• Exclusive marketing arrangements


    Broadly speaking, coffees can be divided into three commercial categories.

    • Exemplary quality coffees have a high intrinsic value with a fine or unique cup. Usually of quite limited availability. Mostly retailed under straight estate or origin names. Usually very well presented washed coffees, including some superior washed robustas, but also includes some naturals (Ethiopian Harar, Yemeni Mochas, some Indonesian Arabicas), top organic coffees. True niche products. Usually, but not always, roasted by comparatively small firms and marketed through fairly exclusive outlets e.g. retail coffee shops or bars and upmarket delicatessens.
    • High quality or premium brands, good cupping coffees, well presented, but not necessarily visually perfect. Retailed both as straight origins and as blends. Includes good quality, well prepared organic coffees, and washed as well as superior quality natural robustas. The market for this quality band is much broader and includes a good percentage of today’s specialty coffee. Also produced by leading multinational coffee companies and marketed through normal retail outlets such as supermarkets.
    • Mainstream quality, average quality, reasonably well presented but certainly not visually perfect. Will offer a decent, clean but not necessarily impressive cup.

    In today’s specialty market all three types of coffee are represented: exemplary and high quality coffees either as stand-alone or as a named blend component, and mainstream quality in many of the ready-to-drink and flavoured drinks that are sold alongside filter coffee and espresso.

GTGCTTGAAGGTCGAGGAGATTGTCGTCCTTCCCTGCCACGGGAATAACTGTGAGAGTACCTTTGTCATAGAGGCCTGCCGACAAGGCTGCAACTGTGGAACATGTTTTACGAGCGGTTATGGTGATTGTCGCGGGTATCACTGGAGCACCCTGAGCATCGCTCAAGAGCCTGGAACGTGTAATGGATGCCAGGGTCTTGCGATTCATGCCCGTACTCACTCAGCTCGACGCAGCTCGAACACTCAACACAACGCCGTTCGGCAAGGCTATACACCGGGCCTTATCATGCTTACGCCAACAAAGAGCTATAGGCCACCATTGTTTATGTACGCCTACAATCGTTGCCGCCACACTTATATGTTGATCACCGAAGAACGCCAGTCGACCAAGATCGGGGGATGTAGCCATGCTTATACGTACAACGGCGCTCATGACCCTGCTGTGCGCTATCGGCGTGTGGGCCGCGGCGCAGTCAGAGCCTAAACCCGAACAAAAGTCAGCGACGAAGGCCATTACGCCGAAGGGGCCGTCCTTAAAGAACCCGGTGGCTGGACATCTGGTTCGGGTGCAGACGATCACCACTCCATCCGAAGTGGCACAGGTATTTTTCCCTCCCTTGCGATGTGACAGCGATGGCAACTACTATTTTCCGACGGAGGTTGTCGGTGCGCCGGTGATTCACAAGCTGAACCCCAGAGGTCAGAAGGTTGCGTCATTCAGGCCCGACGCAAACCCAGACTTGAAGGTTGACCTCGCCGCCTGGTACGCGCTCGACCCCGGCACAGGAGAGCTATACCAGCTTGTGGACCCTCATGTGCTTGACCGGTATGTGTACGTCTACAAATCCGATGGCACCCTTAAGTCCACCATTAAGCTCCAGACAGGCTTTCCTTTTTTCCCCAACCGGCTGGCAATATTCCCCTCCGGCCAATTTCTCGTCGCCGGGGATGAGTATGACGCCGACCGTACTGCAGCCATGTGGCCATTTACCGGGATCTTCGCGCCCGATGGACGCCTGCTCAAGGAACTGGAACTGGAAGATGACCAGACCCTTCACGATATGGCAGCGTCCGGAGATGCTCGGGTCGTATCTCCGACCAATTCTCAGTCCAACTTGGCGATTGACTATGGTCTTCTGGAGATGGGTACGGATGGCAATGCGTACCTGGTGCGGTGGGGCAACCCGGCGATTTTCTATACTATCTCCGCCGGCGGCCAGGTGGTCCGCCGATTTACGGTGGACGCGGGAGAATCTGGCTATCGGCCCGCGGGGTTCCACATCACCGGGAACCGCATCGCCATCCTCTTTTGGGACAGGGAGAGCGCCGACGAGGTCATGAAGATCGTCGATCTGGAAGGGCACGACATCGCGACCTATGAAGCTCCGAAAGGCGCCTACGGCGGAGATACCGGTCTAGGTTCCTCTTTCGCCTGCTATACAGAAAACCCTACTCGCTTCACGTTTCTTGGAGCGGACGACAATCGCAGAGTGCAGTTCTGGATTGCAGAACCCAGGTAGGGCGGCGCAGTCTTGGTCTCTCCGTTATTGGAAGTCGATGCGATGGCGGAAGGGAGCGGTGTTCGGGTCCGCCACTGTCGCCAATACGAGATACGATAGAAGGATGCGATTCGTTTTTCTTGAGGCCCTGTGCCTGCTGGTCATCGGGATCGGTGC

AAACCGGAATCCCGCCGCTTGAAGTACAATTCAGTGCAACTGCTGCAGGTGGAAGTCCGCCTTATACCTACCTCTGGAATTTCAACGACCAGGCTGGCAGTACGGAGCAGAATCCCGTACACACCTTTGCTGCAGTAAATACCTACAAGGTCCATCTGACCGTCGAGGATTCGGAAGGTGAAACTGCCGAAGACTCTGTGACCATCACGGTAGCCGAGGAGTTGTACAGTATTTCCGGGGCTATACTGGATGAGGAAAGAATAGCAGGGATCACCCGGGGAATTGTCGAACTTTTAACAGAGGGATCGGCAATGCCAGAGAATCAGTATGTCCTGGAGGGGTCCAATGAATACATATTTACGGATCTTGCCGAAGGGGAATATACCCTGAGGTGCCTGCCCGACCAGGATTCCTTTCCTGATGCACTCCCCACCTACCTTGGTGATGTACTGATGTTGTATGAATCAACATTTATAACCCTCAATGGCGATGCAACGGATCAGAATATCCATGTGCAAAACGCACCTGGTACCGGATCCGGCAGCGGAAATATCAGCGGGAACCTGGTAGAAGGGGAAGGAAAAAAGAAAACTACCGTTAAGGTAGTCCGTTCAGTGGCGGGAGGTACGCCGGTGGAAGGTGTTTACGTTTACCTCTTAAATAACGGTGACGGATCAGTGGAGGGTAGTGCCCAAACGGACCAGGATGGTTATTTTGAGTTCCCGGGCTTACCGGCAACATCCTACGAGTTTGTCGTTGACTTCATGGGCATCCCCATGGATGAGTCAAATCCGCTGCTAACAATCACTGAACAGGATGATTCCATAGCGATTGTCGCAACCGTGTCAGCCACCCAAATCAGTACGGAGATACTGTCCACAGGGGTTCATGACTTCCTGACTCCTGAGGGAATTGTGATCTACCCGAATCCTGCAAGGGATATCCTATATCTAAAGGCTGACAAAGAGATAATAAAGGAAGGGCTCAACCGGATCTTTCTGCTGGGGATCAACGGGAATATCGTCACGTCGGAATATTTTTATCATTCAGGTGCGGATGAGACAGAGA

Obviously, for smaller exporters of top quality coffee the exemplary segment initially offers more promise. However producers or exporters of good quality coffee have three basic options open to them.

    • Sell to the leading roasters (through the usual trade channels), if volume sales are required and the coffee sold lacks the flavour characteristics necessary to be marketed on its own;
    • Sell to specialty roasters either direct or through importers or agents. The latter in most cases is the more realistic option as these importers or agents have a wide coverage of the small roasters and other retail outlets which are too small to import direct;
    • Focus on specialty coffee retailers either by selling direct (for roasting in store) through specialty wholesalers or by selling through specialty roasters. The number of specialty coffee retailers importing direct is extremely small, however.

    Premiums for specialty coffee can be considerable at the retail level but the premiums available for producers are inevitably much lower, although they can still be significant. It is sobering to realize that mainstream qualities, including robusta, account for an estimated 85%–90% of world coffee consumption, while the share of exemplary and high quality coffee is no more than 10% or perhaps 15% of the world market. This suggests that for many producers it would be inadvisable to ignore the mainstream market altogether. Instead they should concentrate on both: specialty for their top quality and mainstream for the remainder of their production.

    A further point to note is that sales to small roasters are mostly on extended credit terms, something only an importer can easily afford. Inventory costs, late payment costs and even the risk of payment defaults are therefore part of the cost equation. Also, most roasters purchase subject to approval of the quality on delivery. This means the importer will be left with any coffee that does not meet the roaster’s expectations. In other words, the premium for specialty coffee at the wholesale level includes many more factors than just the quality.